The Letter Home offers insight into Irish journalism

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THE Letter Home by Rachael English is one of those novels you wish had a ruthless editor.

There are breathtaking moments. The observations of the first central character Jessie, a disgraced Dublin journalist back in County Clare – this is a three-plot story – are bitingly precise.

“If I come up with stories, I’ll get work,” said Jessie, who lost her job after appearing on a live TV show after drinking a few too many vodkas. (Readers will remember this moment from Brian Cowen in Morning Ireland).

“Even when the words left Jessie’s mouth, she knew they weren’t true. The media had changed. Dublin was full of young reporters who were ready to write what their bosses wanted while shooting video, recording a podcast and engaging in heated arguments on Twitter Ouch, the Englishman who is best known as a presenter on Morning Ireland.

We want more. And there’s more.

“Newsrooms were occupied either by interns or squeaky veterans who had nowhere to go.” Entire television careers had been built on filler and great hair, rather than what you say.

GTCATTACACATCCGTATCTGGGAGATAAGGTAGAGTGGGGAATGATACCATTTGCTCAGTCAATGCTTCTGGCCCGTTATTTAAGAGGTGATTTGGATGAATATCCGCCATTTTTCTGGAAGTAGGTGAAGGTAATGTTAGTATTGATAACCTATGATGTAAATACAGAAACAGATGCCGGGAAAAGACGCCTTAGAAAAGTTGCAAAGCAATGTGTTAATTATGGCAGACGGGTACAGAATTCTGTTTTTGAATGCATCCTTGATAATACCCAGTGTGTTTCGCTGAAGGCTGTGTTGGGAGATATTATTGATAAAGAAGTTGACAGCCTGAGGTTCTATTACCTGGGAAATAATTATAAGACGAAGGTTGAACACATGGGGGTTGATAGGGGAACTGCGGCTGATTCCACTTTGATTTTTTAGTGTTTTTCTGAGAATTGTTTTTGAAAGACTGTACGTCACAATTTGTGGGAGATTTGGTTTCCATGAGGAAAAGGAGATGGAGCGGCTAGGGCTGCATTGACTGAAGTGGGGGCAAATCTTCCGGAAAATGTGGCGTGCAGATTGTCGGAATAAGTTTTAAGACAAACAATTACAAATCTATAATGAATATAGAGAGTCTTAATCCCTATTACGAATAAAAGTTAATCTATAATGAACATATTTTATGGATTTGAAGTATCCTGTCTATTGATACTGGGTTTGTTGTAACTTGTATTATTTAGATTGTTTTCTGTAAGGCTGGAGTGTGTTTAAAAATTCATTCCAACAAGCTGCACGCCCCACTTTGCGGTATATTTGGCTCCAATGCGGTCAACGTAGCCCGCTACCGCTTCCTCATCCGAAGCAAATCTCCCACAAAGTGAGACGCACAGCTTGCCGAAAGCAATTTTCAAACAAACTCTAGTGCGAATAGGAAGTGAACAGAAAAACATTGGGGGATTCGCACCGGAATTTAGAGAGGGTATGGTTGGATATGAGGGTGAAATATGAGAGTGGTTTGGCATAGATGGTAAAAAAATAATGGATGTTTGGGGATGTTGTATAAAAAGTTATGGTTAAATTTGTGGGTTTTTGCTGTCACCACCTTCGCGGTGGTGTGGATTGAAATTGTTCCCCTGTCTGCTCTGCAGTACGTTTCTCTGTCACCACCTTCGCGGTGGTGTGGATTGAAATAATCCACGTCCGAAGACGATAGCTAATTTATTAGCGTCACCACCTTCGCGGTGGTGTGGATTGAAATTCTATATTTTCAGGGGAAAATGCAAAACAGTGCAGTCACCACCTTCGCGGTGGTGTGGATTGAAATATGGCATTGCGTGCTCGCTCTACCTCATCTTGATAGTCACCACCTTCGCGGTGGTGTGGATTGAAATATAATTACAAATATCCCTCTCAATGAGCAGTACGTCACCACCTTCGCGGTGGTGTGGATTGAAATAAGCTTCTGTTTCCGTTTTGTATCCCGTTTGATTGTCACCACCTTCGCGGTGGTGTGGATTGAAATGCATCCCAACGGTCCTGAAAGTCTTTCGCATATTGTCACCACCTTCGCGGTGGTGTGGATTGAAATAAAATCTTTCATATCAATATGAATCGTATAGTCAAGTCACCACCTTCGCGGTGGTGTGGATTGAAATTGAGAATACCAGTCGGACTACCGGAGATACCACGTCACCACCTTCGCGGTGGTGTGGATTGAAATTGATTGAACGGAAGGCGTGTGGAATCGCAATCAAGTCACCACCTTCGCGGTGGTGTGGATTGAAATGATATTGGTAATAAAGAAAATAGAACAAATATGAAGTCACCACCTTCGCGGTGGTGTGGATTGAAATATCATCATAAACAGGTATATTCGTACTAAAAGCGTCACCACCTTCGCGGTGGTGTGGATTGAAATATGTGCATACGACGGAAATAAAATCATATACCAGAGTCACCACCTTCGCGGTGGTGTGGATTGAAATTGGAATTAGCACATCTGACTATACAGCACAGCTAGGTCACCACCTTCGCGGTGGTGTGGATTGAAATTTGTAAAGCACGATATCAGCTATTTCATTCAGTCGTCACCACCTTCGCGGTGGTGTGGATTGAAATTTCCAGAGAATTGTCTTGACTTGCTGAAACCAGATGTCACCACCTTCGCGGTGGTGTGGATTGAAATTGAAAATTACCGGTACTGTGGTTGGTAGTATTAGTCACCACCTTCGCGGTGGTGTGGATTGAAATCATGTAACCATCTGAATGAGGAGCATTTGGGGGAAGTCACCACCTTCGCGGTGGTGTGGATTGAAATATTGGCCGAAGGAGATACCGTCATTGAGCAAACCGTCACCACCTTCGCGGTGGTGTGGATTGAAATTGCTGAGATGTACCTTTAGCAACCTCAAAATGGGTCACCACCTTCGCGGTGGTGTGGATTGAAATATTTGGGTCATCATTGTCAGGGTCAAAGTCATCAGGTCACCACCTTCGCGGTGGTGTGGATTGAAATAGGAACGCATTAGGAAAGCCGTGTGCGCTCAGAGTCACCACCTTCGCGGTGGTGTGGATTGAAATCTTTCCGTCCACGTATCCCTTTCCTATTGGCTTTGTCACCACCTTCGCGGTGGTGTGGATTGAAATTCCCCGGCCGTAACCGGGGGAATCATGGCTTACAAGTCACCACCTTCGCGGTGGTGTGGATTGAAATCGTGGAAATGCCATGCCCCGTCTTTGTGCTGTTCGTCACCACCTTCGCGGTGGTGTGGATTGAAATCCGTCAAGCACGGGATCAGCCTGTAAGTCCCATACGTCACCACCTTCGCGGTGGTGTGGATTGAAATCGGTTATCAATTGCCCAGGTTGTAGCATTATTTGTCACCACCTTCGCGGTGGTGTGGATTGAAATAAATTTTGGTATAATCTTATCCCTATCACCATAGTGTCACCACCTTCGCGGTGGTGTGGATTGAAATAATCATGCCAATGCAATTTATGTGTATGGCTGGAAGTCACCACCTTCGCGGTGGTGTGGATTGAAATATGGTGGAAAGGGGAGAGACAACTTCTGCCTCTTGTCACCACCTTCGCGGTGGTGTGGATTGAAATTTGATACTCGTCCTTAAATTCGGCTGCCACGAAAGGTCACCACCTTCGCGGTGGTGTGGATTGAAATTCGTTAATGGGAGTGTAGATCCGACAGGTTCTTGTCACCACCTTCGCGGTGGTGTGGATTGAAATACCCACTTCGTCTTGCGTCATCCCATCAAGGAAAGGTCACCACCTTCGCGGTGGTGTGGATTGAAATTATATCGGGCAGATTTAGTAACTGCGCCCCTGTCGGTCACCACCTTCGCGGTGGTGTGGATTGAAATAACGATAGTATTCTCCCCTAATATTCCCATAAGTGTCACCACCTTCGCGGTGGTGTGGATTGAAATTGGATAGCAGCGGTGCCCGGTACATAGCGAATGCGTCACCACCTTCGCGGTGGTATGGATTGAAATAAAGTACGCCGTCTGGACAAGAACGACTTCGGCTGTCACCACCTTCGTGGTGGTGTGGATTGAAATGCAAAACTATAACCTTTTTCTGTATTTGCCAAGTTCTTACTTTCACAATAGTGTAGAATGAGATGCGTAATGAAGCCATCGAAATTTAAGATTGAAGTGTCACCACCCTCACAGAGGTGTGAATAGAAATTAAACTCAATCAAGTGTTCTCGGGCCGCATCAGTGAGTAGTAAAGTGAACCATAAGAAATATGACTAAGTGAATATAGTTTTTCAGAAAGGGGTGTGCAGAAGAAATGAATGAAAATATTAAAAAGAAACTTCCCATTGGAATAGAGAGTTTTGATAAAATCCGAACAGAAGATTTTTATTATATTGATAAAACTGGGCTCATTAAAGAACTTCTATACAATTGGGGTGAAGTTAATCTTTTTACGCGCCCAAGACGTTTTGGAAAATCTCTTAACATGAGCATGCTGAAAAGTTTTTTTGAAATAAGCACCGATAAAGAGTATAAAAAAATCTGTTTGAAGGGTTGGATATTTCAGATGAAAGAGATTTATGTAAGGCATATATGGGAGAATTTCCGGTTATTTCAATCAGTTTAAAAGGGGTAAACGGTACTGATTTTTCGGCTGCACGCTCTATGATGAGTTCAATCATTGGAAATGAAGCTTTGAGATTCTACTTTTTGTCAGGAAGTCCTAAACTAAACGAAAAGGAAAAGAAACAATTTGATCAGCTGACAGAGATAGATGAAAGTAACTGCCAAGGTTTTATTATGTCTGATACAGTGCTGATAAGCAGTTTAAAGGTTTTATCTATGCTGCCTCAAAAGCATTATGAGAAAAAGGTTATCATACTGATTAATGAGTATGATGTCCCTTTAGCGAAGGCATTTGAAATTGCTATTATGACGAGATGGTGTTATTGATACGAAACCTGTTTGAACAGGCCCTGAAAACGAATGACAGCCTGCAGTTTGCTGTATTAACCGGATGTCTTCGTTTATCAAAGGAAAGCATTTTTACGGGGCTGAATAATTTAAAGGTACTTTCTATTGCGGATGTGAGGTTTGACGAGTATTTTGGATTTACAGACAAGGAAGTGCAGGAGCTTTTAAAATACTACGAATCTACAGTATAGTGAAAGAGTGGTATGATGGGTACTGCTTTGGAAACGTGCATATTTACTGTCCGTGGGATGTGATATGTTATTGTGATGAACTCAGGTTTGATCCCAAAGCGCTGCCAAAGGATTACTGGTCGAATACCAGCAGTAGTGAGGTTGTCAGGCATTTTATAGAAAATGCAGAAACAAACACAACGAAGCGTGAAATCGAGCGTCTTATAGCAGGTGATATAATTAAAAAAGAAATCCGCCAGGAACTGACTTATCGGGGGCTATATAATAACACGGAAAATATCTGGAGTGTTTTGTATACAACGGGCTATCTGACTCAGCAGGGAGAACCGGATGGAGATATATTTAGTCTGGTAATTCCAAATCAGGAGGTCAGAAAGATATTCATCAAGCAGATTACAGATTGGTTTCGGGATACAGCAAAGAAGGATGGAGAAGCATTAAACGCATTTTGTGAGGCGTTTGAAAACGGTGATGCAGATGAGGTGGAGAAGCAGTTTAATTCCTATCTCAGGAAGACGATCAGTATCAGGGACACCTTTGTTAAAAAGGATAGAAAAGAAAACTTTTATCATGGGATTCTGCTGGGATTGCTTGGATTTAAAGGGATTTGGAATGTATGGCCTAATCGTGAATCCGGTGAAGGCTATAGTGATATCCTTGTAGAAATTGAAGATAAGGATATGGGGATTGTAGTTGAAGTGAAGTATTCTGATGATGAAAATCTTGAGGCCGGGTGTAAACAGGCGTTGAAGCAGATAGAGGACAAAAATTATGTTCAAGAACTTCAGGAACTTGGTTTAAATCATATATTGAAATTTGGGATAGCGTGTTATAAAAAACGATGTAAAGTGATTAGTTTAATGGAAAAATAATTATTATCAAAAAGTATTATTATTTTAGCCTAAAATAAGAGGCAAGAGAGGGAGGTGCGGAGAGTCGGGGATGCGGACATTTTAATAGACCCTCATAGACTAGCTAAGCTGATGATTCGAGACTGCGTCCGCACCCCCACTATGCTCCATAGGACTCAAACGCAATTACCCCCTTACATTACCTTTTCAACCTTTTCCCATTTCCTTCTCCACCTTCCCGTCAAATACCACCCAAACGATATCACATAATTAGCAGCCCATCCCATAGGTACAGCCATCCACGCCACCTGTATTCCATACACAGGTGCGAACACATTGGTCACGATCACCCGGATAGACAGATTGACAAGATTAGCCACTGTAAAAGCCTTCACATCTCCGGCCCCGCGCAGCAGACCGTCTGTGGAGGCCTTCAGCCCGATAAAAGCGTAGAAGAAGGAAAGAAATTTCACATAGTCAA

And it’s not just about the crises of contemporary journalism.

There’s this pithy nugget about Irish nationalism, from the third plot – centered on Jessie’s Irish-Bostonian cousin, lawyer Kaitlin.

“Is being Irish different from being English, German or Swedish? Is it really that distinctive? In the end, you are just another shade of white. Clay, Kaitlin’s future ex, notes with bite.

And there’s that gem of the Irish property industry, from Jessie’s grandmother, Etty, who remembers when she was young the popular phrase “You can’t eat scenery…”

“Isn’t it funny how wrong that turned out to be?” her grandmother had said. “People will pay a lot of money for a great view, fresh air and a bit of scenery.” Very early on, you wonder if the Famine fund is really necessary.

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